Score! Holy future TMZ material, Batman! If this actors’ and writers’ strike happens, I could be the replacement for Dylan McDermott. I have delusions of getting mentioned in Teen People.
Days later, I hear from a friend about her friend whose friend is a reporter with the New York Times and wants to interview me about the show. The New York Times! Before I agree, however, I am barely smart enough to ask Greg for permission; he tells me that ABC wants everybody to avoid any press until production begins. So no interview.
Does this mean I made it?
I wait on pins and needles, or, sometimes, pans of noodles.
I get a call from Greg Goldman.
May 8, 2001 A.D. at approximately 4 p.m. PST.
The entire casting process finally comes to an end.
He tells me two things:
First of all, all the directors, bigwigs, and executives who were involved in the casting process made a list of who they wanted in the 8-person cast. Apparently, they were unanimous in at least one of their picks: me. Greg says they were all in hysterics over my interview. No doubt on my being part of the cast.
Wow! I have delusions of being in a corner square on the “Reality Law Show” edition of Hollywood Squares. (What now, Jim J. Bullock?)
Second of all, he tells me the show has been cancelled.
The show was cancelled.
The show is cancelled.
It takes a good minute for this to sink in.
The show is kaput.
Yes, ABC pulled the plug. Completely. No plug residue left.
This is one outcome I never imagined. I thought I might be rejected from the outset. I thought I might get close, but be denied a cigar. I thought I might get on and become the next Asian American male reality television star. Actually, the first Asian American male television star. I thought I might get on the show, but no episode would air because ABC would realize that lawyers’ lives are generally uninteresting. I thought I might get asked to be an expert witness on gynocomastia.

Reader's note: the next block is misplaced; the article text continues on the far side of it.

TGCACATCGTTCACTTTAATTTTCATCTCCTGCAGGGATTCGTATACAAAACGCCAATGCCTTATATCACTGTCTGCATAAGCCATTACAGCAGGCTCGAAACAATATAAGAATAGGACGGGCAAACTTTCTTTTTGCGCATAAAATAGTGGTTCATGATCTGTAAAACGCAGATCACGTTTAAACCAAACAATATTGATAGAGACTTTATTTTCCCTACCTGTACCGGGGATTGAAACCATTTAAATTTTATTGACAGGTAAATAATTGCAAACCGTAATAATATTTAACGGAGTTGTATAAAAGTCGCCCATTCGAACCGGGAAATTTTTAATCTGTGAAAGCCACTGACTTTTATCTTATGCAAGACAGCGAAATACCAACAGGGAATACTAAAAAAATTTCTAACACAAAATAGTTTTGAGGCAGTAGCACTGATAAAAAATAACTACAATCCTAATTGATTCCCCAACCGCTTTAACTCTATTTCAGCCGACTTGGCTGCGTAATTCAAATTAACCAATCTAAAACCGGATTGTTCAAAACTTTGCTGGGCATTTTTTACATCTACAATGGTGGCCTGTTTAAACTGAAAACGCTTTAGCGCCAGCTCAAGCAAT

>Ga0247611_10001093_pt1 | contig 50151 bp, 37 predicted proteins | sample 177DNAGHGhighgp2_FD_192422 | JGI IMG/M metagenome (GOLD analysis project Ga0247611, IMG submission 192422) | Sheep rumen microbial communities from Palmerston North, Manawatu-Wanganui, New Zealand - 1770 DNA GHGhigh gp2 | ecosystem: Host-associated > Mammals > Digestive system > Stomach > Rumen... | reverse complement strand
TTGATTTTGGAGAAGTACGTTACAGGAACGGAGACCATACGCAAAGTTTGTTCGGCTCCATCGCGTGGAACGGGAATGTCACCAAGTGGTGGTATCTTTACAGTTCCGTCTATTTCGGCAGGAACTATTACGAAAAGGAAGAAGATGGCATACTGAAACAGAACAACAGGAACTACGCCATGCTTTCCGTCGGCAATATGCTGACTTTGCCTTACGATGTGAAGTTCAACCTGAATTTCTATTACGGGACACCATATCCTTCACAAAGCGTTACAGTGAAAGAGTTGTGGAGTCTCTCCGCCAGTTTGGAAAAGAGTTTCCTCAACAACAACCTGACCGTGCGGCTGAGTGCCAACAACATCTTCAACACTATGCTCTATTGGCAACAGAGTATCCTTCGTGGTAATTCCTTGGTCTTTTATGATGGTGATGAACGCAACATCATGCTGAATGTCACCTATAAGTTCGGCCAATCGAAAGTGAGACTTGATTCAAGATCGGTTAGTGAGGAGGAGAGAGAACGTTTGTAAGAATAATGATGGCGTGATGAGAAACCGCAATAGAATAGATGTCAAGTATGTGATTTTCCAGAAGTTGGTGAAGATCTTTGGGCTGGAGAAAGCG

I never thought I would make the FINAL CUT, and then find out in the same conversation that the show was cancelled.
I should have seen this coming, however, when the writers’ strike was settled (making it likely the actors’ strike will settle, and thereby restoring next season’s original programming). Clearly, the studios have less need to hedge their bets by developing every reality law concept in sight.
Apparently, ABC was also concerned with some of the legal or ethical aspects of the show. I don’t blame them. Professional Irresponsibility could be the name of the show.
So Greg says it’s “95% dead.” NBC and ABC previously engaged in a bidding war over the show. NBC obviously lost the bidding, but as a result, they started production on a competing reality law show where they follow around District Attorneys in their jobs. So as a result of this show, NBC is out of the question, and it’s unlikely CBS, FOX, or UPN will bite, based on previous negotiations. While there is still some possibility that it might get picked up (especially if the actors’ strike goes forth), Greg made it crystal clear that nobody should assume the show would happen. Greg himself sounded very disappointed and distraught.
Unfortunately, this is the end of the story.
So no reality TV life for me.
But strangely, I receive satisfaction from the fact that I effectively made the final cut. I feel like I placed my self-esteem on the line and put my ego in a defenseless and vulnerable place to see whether others could be convinced (as I was) that I could seriously deliver, if chosen. And I now know that others recognized I had something to offer.
No doubt, however, I’m disappointed. But as the most famous Asian American reality show star — William Hung — says, “I have no regrets!”
Postscript: The idea for this was revived again in 2004 with David E. Kelley attached. I received a call letting me know that my name would be passed on to “Mr. Kelley,” but I never heard back and I never followed up. Calling it “The Law Firm,” NBC picked the show up as a summer show but quickly dumped it after a few episodes, which were only viewed by about thirty seven Americans too lazy to change the channel.